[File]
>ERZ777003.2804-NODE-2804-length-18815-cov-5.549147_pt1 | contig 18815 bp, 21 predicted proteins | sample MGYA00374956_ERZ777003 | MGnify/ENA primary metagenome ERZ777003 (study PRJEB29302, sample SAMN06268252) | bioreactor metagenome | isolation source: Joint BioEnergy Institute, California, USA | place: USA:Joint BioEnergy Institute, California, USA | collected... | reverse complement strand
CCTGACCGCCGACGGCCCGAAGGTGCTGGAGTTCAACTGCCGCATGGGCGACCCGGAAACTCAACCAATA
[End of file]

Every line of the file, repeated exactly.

>ERZ777003.2804-NODE-2804-length-18815-cov-5.549147_pt1 | contig 18815 bp, 21 predicted proteins | sample MGYA00374956_ERZ777003 | MGnify/ENA primary metagenome ERZ777003 (study PRJEB29302, sample SAMN06268252) | bioreactor metagenome | isolation source: Joint BioEnergy Institute, California, USA | place: USA:Joint BioEnergy Institute, California, USA | collected... | reverse complement strand
CCTGACCGCCGACGGCCCGAAGGTGCTGGAGTTCAACTGCCGCATGGGCGACCCGGAAACTCAACCAATA